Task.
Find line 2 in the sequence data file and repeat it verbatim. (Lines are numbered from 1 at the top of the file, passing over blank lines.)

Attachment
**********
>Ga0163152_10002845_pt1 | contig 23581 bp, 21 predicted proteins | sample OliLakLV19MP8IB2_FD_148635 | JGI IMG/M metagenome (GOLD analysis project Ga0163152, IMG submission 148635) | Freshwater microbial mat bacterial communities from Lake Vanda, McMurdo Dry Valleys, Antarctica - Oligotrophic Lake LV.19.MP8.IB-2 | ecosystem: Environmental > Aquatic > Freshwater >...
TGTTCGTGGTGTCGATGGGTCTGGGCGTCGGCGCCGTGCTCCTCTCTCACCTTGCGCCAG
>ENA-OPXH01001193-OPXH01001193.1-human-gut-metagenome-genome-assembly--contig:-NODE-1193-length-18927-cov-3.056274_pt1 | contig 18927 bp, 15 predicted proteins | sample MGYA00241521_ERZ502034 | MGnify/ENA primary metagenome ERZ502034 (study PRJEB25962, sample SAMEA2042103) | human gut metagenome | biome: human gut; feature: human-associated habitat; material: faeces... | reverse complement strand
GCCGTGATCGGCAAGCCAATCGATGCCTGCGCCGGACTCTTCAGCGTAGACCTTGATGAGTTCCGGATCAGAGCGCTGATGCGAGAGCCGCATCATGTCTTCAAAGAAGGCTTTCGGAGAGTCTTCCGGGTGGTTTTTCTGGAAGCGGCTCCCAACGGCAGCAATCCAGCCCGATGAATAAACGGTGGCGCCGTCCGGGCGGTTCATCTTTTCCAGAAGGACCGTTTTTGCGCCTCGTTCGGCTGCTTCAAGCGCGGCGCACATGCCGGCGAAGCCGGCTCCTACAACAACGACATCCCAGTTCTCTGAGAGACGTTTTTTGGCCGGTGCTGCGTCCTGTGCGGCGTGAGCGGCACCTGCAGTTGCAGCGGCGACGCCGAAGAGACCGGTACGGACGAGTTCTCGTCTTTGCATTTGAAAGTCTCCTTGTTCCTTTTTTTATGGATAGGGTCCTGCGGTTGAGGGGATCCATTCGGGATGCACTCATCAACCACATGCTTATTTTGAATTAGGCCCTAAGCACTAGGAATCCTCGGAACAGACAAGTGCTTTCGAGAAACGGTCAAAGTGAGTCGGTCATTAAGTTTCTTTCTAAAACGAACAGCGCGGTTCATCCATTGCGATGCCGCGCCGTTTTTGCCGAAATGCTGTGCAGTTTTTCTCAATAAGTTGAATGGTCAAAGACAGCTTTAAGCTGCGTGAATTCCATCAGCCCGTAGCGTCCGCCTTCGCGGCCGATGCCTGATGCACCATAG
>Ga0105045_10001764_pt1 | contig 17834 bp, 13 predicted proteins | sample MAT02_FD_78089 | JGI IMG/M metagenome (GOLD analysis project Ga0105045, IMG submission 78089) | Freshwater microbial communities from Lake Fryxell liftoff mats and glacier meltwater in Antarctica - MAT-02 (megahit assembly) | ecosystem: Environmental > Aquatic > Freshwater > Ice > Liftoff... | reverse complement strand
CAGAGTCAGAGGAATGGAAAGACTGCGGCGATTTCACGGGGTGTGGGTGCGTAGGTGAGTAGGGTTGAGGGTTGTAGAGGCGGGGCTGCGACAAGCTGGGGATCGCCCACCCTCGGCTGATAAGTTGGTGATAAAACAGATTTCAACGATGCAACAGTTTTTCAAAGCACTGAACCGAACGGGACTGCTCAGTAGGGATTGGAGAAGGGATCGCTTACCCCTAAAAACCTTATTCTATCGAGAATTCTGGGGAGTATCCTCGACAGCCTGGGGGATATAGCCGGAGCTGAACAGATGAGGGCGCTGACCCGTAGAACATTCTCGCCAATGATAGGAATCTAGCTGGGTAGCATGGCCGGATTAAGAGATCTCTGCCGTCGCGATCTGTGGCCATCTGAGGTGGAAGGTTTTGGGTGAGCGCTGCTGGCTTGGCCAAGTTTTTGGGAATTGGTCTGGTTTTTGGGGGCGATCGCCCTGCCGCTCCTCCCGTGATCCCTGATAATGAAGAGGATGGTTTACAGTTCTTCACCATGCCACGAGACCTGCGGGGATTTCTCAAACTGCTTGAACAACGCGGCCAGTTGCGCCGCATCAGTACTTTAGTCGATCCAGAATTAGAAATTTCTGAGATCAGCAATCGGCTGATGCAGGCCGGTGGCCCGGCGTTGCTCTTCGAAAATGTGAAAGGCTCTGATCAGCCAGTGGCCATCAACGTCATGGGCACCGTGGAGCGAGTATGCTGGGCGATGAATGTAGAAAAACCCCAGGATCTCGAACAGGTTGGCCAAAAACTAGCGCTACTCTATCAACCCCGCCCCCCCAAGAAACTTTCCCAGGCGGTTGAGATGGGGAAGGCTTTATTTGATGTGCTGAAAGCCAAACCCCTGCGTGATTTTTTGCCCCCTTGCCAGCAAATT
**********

TGTTCGTGGTGTCGATGGGTCTGGGCGTCGGCGCCGTGCTCCTCTCTCACCTTGCGCCAG